#018: Lessons Going from Snowflake to BigQuery

newsletter Nov 05, 2022

Snowflake was my intro to cloud databases and where I’m most comfortable.

But my last 2 clients used Google BigQuery.

I’d be lying if I said there wasn’t a learning curve.

Today, I want to share 3 things I’ve learned in the last 6 months to help you feel prepared for either platform:

  1. Naming conventions
  2. Compute scaling
  3. Cost structure

BigQuery has unique naming conventions

Snowflake feels similar to other databases regarding terminology.

But on BigQuery, you won’t see terms like “database” or “schema”.

Rather than critique, embrace these differences.

Data modeling is the same regardless of what you call the objects.

Example: BigQuery Project > Dataset = Snowflake Database > Schema.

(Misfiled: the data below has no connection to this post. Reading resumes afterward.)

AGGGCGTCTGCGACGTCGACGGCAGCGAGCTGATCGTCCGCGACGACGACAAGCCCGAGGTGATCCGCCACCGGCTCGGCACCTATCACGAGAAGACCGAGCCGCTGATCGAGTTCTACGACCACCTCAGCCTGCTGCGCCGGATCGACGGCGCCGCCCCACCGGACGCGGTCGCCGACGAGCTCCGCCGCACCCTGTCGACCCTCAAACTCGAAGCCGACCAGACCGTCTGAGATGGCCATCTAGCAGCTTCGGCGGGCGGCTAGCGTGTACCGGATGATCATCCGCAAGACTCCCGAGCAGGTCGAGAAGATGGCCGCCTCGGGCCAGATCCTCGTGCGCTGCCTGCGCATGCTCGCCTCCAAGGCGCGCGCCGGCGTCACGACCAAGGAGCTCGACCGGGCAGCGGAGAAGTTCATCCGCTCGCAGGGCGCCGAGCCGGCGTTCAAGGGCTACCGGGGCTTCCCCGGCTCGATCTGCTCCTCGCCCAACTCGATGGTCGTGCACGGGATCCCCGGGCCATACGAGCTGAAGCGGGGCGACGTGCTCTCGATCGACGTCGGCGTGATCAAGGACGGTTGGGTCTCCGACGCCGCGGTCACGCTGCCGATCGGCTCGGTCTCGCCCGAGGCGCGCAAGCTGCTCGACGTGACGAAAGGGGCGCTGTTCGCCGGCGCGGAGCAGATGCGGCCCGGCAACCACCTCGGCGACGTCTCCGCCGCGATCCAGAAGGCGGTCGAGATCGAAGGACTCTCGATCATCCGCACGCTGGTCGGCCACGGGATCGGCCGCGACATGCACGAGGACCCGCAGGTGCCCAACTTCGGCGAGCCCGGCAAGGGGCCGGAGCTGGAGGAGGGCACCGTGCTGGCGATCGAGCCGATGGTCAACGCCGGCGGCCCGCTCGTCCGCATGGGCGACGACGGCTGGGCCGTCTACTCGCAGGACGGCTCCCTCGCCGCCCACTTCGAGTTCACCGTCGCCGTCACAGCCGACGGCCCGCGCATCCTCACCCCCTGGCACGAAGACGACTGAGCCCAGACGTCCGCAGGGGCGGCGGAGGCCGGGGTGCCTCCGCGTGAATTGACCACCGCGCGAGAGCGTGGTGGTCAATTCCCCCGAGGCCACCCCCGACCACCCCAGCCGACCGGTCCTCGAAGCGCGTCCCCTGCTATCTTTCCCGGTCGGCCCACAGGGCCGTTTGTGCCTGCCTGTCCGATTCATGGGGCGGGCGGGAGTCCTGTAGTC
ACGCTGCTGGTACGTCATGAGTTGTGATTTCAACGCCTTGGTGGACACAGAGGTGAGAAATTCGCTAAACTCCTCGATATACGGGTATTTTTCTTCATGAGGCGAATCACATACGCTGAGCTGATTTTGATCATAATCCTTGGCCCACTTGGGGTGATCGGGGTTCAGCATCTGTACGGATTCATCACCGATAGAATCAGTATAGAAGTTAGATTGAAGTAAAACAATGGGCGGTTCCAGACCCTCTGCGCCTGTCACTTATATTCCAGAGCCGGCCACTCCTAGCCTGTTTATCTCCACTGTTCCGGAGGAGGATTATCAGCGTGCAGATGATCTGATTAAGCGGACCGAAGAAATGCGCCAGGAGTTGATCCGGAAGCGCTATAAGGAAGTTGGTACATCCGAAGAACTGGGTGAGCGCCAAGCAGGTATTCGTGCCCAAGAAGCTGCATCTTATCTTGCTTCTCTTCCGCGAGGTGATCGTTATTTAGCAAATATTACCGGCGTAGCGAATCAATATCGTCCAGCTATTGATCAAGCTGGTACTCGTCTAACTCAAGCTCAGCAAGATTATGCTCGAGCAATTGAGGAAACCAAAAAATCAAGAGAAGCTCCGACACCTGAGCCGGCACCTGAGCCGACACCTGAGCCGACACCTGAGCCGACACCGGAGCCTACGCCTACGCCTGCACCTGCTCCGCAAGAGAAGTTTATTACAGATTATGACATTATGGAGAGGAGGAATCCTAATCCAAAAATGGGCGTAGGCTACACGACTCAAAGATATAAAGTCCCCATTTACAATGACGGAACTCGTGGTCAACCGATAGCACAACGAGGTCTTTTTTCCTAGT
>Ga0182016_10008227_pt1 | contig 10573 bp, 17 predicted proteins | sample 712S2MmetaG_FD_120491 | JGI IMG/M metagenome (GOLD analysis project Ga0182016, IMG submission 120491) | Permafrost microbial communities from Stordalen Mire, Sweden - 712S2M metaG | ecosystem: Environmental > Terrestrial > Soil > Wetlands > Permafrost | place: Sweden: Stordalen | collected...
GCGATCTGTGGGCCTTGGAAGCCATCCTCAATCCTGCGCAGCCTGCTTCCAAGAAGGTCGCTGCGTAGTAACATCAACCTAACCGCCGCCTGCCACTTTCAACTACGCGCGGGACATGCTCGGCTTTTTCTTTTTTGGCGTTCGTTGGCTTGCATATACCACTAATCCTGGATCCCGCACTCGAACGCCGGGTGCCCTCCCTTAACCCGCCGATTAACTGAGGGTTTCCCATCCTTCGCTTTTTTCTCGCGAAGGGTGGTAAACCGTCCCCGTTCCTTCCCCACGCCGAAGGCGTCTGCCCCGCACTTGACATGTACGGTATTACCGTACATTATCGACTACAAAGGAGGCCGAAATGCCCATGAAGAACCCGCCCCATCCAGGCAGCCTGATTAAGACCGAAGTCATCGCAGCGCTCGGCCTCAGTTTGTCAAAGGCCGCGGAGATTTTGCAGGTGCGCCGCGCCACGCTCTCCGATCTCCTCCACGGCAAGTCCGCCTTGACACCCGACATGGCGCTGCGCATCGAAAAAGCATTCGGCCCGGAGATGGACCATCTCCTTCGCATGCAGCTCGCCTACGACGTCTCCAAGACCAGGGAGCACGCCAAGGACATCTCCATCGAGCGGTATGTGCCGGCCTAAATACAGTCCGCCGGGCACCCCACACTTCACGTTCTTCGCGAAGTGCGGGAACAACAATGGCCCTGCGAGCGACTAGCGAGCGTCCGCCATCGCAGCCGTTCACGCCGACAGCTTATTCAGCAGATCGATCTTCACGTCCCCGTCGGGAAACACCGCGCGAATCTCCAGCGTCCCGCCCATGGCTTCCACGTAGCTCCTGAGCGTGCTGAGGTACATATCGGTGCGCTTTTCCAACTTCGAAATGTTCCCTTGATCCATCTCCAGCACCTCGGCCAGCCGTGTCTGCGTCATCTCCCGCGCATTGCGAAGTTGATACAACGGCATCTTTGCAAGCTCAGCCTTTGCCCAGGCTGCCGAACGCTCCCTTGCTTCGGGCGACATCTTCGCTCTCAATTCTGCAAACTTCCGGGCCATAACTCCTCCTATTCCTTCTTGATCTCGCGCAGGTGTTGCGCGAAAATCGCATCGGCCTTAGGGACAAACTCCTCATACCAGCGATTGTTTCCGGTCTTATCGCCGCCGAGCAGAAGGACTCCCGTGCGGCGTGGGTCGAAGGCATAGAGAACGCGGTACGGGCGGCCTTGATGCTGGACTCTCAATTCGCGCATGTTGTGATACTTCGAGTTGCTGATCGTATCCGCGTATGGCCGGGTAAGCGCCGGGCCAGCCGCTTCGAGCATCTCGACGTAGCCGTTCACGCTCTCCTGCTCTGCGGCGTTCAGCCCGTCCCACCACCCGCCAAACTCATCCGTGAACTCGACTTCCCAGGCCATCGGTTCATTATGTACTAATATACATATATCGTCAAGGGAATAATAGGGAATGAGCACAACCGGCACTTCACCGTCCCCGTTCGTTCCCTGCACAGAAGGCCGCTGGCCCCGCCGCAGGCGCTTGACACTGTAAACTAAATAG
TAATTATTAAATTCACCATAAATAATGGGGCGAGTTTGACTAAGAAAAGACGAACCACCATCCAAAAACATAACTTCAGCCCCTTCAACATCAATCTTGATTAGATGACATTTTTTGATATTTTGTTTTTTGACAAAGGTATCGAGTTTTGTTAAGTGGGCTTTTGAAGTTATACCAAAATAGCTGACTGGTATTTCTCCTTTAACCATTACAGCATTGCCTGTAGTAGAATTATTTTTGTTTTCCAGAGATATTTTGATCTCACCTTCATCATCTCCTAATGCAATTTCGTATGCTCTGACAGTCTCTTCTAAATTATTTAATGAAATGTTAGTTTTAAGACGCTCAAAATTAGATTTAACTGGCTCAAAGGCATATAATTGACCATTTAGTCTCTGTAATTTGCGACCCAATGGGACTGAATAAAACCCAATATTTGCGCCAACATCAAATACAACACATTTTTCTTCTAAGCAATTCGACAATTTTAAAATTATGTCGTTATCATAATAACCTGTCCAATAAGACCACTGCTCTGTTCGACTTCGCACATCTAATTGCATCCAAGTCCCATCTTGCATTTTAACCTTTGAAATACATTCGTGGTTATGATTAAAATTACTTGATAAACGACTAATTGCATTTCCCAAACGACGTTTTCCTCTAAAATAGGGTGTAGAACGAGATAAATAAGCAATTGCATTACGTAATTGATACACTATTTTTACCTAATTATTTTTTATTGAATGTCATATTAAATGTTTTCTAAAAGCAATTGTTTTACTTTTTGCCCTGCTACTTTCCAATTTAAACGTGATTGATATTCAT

Compute scaling showed me what “serverless” meant

Adjusting computation impacts both cost and performance.

On Snowflake, you create separate objects and set auto-resume/suspend.

But on BigQuery, all scaling/suspending is done for you.

This hands-off approach felt odd at first but actually became quite nice.

Example: On Snowflake, you must select “warehouse” sizes.

 

Snowflake charges by compute time, BigQuery on bytes processed

The different cost structures are confusing.

It’s a big decision factor and might impact your build strategy.

Tip: On BigQuery, implement partitions and/or clusters.

This makes queries more efficient, reduces bytes processed and therefore costs.

Example: Snowflake charges by credits, regardless of processed bytes.

 

Being a well-rounded engineer requires flexibility.

Understanding terminology, scaling and cost structures will help you navigate both of these great platforms.

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